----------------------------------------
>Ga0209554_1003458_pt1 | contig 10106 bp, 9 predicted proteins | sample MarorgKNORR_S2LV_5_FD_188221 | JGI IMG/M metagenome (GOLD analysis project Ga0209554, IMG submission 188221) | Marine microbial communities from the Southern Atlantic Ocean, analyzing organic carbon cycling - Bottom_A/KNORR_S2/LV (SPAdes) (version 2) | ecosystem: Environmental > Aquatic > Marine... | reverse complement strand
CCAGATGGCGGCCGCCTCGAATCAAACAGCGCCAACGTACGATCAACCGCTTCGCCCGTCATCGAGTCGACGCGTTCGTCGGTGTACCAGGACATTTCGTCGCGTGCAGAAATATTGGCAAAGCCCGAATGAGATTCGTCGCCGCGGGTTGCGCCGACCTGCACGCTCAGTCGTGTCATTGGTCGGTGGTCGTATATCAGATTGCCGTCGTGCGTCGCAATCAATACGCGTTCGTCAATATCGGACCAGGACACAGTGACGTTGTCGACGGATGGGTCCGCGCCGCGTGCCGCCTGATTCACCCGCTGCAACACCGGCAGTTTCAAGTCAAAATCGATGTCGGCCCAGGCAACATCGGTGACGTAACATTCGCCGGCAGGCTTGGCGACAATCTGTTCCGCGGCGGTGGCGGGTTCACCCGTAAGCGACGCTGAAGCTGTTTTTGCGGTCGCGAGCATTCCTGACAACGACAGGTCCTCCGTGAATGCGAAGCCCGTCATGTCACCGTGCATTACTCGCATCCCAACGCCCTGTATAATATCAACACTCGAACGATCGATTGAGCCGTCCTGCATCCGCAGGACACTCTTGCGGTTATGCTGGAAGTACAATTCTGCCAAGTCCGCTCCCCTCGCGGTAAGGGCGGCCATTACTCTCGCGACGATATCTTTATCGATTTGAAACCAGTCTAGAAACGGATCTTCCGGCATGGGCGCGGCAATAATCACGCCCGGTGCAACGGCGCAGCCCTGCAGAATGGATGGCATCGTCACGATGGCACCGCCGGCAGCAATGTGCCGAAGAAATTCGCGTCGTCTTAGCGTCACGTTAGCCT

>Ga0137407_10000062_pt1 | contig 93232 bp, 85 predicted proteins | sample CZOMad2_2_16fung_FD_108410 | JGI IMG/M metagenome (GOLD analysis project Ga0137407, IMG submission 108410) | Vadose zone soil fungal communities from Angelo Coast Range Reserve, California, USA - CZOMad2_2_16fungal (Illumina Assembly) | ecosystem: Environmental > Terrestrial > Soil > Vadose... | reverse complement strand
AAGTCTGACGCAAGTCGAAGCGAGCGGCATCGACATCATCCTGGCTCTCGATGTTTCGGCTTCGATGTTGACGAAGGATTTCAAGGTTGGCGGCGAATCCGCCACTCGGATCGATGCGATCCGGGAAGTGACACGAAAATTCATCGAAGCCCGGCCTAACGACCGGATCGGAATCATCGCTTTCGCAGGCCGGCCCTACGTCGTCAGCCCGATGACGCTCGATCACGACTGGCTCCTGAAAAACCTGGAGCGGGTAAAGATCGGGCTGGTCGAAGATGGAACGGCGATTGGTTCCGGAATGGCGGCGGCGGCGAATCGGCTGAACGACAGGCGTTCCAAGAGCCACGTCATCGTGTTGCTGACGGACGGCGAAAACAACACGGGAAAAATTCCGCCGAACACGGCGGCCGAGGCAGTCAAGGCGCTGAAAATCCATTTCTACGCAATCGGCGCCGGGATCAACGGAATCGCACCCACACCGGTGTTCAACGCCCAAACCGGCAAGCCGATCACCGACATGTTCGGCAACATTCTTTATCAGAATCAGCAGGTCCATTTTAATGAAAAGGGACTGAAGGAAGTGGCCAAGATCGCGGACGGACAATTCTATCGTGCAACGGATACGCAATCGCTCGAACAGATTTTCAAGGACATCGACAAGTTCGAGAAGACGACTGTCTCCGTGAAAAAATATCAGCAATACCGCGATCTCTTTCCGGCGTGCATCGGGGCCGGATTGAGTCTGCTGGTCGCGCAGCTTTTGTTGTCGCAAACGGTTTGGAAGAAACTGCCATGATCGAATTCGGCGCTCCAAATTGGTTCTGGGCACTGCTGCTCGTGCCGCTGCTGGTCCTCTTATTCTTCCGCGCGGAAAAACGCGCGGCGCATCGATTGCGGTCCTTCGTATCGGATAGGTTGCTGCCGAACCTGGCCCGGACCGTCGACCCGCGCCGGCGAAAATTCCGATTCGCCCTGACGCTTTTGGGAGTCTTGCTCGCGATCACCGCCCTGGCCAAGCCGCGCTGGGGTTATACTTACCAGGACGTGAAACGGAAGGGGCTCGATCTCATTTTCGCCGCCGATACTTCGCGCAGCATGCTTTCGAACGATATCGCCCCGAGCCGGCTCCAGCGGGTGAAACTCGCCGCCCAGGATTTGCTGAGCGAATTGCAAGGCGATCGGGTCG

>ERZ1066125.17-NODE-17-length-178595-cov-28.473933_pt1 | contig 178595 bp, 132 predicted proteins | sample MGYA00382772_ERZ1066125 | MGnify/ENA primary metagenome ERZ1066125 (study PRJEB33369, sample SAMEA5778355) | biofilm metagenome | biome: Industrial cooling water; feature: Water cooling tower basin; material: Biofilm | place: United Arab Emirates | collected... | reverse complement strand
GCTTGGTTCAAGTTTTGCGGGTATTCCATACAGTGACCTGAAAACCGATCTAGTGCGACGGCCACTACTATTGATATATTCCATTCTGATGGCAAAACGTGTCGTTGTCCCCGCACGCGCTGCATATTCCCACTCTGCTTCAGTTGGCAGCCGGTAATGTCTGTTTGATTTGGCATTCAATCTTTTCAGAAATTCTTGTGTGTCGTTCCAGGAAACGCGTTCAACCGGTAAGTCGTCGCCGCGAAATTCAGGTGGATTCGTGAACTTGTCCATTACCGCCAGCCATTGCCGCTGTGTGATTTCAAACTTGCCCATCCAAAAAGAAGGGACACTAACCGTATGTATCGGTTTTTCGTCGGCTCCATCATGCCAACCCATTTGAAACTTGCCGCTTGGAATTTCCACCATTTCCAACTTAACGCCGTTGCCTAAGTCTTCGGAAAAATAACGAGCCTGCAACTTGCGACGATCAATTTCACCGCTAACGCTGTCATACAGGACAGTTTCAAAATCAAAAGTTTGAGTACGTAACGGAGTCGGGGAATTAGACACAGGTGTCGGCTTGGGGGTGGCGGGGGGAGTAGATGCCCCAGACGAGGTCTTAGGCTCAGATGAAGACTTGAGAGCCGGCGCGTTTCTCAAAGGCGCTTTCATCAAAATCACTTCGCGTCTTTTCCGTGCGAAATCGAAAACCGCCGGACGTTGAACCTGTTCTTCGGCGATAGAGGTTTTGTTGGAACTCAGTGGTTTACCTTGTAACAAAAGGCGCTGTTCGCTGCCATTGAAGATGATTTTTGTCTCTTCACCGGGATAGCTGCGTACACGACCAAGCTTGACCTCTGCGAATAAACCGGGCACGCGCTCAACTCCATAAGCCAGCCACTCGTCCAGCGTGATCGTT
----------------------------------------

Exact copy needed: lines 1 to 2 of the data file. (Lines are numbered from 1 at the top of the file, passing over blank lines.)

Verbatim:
>Ga0209554_1003458_pt1 | contig 10106 bp, 9 predicted proteins | sample MarorgKNORR_S2LV_5_FD_188221 | JGI IMG/M metagenome (GOLD analysis project Ga0209554, IMG submission 188221) | Marine microbial communities from the Southern Atlantic Ocean, analyzing organic carbon cycling - Bottom_A/KNORR_S2/LV (SPAdes) (version 2) | ecosystem: Environmental > Aquatic > Marine... | reverse complement strand
CCAGATGGCGGCCGCCTCGAATCAAACAGCGCCAACGTACGATCAACCGCTTCGCCCGTCATCGAGTCGACGCGTTCGTCGGTGTACCAGGACATTTCGTCGCGTGCAGAAATATTGGCAAAGCCCGAATGAGATTCGTCGCCGCGGGTTGCGCCGACCTGCACGCTCAGTCGTGTCATTGGTCGGTGGTCGTATATCAGATTGCCGTCGTGCGTCGCAATCAATACGCGTTCGTCAATATCGGACCAGGACACAGTGACGTTGTCGACGGATGGGTCCGCGCCGCGTGCCGCCTGATTCACCCGCTGCAACACCGGCAGTTTCAAGTCAAAATCGATGTCGGCCCAGGCAACATCGGTGACGTAACATTCGCCGGCAGGCTTGGCGACAATCTGTTCCGCGGCGGTGGCGGGTTCACCCGTAAGCGACGCTGAAGCTGTTTTTGCGGTCGCGAGCATTCCTGACAACGACAGGTCCTCCGTGAATGCGAAGCCCGTCATGTCACCGTGCATTACTCGCATCCCAACGCCCTGTATAATATCAACACTCGAACGATCGATTGAGCCGTCCTGCATCCGCAGGACACTCTTGCGGTTATGCTGGAAGTACAATTCTGCCAAGTCCGCTCCCCTCGCGGTAAGGGCGGCCATTACTCTCGCGACGATATCTTTATCGATTTGAAACCAGTCTAGAAACGGATCTTCCGGCATGGGCGCGGCAATAATCACGCCCGGTGCAACGGCGCAGCCCTGCAGAATGGATGGCATCGTCACGATGGCACCGCCGGCAGCAATGTGCCGAAGAAATTCGCGTCGTCTTAGCGTCACGTTAGCCT